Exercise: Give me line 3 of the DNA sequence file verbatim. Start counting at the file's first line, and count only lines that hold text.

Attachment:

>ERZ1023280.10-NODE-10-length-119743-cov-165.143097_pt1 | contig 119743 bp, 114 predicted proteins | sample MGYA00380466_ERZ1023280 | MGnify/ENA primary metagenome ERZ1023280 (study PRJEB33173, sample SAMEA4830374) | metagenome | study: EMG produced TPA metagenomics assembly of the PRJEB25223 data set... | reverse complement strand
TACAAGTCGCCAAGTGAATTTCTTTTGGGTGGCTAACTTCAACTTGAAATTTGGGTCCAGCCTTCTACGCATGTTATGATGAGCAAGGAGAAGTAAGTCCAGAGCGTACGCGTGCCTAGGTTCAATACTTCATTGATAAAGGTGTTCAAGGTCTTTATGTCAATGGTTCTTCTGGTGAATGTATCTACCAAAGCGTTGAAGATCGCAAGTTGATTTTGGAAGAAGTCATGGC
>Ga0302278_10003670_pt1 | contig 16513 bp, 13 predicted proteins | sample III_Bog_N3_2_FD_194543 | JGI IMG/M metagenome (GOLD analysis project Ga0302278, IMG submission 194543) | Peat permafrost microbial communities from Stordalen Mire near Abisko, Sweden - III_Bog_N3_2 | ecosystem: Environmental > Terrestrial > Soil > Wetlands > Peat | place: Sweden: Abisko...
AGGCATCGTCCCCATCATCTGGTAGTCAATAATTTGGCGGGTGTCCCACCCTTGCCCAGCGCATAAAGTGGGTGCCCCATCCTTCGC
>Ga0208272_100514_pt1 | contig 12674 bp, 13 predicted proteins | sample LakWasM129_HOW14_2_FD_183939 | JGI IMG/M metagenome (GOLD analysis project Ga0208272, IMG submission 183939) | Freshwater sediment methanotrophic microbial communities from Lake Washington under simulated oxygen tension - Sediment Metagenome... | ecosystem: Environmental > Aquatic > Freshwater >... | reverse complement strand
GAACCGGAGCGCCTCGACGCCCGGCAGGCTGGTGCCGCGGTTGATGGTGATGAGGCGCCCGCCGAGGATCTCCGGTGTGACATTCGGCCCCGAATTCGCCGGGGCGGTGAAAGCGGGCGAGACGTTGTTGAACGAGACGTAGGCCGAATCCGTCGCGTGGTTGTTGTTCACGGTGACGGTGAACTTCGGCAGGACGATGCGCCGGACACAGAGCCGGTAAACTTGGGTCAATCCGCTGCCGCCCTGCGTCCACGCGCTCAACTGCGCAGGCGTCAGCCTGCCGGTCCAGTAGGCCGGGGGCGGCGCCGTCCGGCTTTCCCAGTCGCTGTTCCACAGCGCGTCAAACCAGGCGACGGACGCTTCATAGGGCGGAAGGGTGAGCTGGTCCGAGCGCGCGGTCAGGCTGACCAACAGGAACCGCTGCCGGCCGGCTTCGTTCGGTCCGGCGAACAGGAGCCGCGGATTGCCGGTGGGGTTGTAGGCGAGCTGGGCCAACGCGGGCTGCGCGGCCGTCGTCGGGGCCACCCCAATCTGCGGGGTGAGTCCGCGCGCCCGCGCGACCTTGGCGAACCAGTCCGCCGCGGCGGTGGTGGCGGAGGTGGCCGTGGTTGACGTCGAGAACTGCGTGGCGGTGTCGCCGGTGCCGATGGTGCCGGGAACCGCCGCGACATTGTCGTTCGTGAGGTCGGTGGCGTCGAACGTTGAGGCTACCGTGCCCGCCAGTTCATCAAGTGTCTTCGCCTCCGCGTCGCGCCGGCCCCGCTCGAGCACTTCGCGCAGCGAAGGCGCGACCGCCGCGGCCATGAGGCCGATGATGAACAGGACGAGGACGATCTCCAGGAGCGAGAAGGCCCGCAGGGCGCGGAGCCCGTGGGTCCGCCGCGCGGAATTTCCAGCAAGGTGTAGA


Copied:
>Ga0302278_10003670_pt1 | contig 16513 bp, 13 predicted proteins | sample III_Bog_N3_2_FD_194543 | JGI IMG/M metagenome (GOLD analysis project Ga0302278, IMG submission 194543) | Peat permafrost microbial communities from Stordalen Mire near Abisko, Sweden - III_Bog_N3_2 | ecosystem: Environmental > Terrestrial > Soil > Wetlands > Peat | place: Sweden: Abisko...